How to Handle Stress and Anxiety

Stress is something that affects thousands of Canadians day in and day out.

When we become stressed or anxious the nervous system releases chemicals that send alarm signals throughout the body, which then trigger an instinctive response known as “fight or flight.” When that fight or flight response is triggered, it means the brain perceives something as a threat. How you choose to handle that stress and anxiety, however, is crucial to your well-being, as if left unmanaged, it can lead to more severe mental health problems, such as depression.

If you’ve ever had a deadline to meet for school or work, have gone on a first date, or don’t know what you’re going to cook for a large dinner party you’re hosting, then you know exactly how stress and anxiety feel. Along with work and school stressors, sometimes even the most positive of events can cause one to feel stressed or anxious – such as the birth of a baby or planning a wedding. Certain physical environments, such as unsafe living conditions, noise and traffic can also cause stress and anxiety.

Women are more likely to be affected by stress and anxiety than men. For women, the most common stressors include time constraints and family matters, while men say they feel more stressed and anxious with work and financial matters. Older adults are also at a much higher risk of struggling with stress and anxiety due to changes with their health. Levels of stress and anxiety are also at an increased high in today’s youth with having to balance school, activities, and friendships.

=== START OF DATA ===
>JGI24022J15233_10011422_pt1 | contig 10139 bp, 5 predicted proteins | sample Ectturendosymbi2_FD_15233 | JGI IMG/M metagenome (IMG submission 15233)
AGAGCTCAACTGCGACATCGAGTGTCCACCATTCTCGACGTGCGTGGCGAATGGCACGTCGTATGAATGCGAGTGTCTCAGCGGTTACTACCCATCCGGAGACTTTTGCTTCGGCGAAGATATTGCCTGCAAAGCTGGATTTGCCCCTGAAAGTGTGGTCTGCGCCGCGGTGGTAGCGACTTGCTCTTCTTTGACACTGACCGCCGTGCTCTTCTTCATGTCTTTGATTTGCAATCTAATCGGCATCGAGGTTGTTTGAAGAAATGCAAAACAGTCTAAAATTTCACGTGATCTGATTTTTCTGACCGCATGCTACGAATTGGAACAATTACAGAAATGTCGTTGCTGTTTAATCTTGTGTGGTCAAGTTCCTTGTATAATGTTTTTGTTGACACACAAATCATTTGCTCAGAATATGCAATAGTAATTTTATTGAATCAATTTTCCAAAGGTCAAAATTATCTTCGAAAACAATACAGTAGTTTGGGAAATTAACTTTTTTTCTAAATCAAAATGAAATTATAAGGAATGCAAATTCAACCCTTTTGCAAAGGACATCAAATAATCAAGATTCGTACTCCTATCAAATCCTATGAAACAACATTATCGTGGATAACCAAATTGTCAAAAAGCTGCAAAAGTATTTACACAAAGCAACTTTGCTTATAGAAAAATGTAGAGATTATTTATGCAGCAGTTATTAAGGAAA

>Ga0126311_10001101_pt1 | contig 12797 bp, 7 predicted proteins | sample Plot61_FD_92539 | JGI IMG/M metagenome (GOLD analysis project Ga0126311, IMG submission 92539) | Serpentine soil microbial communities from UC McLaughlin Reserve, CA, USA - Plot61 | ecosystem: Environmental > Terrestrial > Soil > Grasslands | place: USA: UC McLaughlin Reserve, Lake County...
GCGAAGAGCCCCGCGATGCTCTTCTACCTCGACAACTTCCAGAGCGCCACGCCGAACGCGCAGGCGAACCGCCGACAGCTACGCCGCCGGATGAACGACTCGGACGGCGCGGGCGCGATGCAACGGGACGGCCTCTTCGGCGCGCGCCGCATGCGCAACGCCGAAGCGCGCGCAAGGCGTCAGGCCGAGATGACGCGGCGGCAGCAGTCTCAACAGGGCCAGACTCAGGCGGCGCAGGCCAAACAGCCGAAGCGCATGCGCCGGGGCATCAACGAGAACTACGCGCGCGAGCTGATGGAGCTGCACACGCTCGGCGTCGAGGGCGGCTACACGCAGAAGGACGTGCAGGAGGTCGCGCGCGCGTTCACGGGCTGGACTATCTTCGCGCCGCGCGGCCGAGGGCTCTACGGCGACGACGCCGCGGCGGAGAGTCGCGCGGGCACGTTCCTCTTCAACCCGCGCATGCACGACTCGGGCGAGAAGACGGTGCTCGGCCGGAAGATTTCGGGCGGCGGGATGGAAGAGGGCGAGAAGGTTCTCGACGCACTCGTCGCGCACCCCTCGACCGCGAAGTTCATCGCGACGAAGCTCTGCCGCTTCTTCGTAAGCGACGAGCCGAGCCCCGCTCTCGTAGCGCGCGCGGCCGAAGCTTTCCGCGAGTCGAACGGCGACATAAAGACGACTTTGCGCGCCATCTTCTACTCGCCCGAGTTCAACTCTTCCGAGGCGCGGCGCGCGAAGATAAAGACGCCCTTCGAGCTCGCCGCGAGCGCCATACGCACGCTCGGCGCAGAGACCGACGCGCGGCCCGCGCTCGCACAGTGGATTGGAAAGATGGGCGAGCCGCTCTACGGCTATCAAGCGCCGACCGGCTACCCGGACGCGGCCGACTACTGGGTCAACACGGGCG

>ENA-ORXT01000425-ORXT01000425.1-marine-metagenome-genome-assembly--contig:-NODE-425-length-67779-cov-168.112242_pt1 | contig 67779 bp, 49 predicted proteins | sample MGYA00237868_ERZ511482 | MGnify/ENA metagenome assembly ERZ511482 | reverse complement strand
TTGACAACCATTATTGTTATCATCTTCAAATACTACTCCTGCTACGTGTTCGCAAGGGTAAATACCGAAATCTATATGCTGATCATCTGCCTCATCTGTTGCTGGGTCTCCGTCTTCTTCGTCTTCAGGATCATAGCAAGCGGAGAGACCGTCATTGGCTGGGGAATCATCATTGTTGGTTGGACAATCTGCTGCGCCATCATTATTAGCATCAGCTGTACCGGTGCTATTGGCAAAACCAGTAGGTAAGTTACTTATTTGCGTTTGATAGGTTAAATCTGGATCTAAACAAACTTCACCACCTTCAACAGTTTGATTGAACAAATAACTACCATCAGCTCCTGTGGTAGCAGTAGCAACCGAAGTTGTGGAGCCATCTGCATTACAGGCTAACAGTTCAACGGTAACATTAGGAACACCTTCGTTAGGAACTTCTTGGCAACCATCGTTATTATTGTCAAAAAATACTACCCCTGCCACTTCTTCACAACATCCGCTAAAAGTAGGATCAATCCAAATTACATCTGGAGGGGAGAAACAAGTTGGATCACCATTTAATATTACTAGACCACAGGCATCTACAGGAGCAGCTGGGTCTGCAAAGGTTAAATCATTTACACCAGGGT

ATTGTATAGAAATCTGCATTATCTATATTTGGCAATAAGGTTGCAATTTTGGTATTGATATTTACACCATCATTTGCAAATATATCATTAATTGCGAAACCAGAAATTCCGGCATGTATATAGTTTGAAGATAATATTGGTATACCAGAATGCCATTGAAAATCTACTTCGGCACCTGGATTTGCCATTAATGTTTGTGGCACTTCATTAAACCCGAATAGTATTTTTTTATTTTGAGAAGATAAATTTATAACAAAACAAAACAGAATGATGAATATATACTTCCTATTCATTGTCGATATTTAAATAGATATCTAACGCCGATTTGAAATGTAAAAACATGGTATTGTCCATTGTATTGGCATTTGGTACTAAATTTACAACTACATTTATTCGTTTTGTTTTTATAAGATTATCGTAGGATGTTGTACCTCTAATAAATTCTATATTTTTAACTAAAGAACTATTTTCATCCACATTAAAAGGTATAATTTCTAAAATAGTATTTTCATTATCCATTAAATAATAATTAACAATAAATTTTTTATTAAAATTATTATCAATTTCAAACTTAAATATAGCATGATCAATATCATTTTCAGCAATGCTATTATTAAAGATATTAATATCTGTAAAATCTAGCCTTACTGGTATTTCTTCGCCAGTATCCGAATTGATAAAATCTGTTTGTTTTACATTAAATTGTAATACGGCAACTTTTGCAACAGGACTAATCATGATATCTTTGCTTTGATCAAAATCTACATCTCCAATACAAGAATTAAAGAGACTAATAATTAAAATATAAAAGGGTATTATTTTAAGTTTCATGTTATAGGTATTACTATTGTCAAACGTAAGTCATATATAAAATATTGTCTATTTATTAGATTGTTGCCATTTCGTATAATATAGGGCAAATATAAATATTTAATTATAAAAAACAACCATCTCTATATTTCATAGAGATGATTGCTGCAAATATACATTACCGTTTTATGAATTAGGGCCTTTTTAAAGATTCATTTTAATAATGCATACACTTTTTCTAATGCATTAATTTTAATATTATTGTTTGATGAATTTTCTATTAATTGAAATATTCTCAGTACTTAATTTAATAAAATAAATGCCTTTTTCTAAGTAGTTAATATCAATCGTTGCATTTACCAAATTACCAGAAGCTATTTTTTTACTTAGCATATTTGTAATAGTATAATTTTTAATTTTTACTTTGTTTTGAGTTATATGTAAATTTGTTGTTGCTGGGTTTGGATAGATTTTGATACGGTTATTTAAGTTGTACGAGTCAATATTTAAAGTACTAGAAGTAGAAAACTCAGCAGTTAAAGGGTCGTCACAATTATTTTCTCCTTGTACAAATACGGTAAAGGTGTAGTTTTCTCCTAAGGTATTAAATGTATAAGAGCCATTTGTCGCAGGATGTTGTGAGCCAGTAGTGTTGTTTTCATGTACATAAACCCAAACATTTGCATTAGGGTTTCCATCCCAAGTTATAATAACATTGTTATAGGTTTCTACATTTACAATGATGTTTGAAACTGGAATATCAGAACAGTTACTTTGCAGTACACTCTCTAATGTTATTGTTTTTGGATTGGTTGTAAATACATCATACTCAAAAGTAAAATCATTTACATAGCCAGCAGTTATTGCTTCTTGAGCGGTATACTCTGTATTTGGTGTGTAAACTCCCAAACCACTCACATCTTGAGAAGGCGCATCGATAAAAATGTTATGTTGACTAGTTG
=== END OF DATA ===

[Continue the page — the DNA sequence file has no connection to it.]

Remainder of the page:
Along with affecting your mood, stress and anxiety can also impact the body. For example, you can develop muscle tension and pain, rapid heartbeat, upset stomach, diarrhea, fatigue and headaches. It’s also not uncommon for people dealing with extreme stress and anxiety to turn to alcohol, smoke cigarettes, and abuse drugs.

Because stress and anxiety affect everyone differently, Dr. Ali Ghahary says it’s important for patients to identify triggers and find ways to cope. Sometimes coping with stress and anxiety can be as simple as writing down what you’re feeling stressed or anxious about, including writing a list of goals and solutions. Self-care, such as yoga and meditation can also help relax the mind. Other times, you may simply need to vent. For children and teens, many schools offer free counselling services. There are also private counselling services available throughout Vancouver, and it may also be possible for your doctor to refer you to a psychiatrist.

Dr. Ali Ghahary has compiled together a list of information and community resources on mental health, which can be found by clicking here.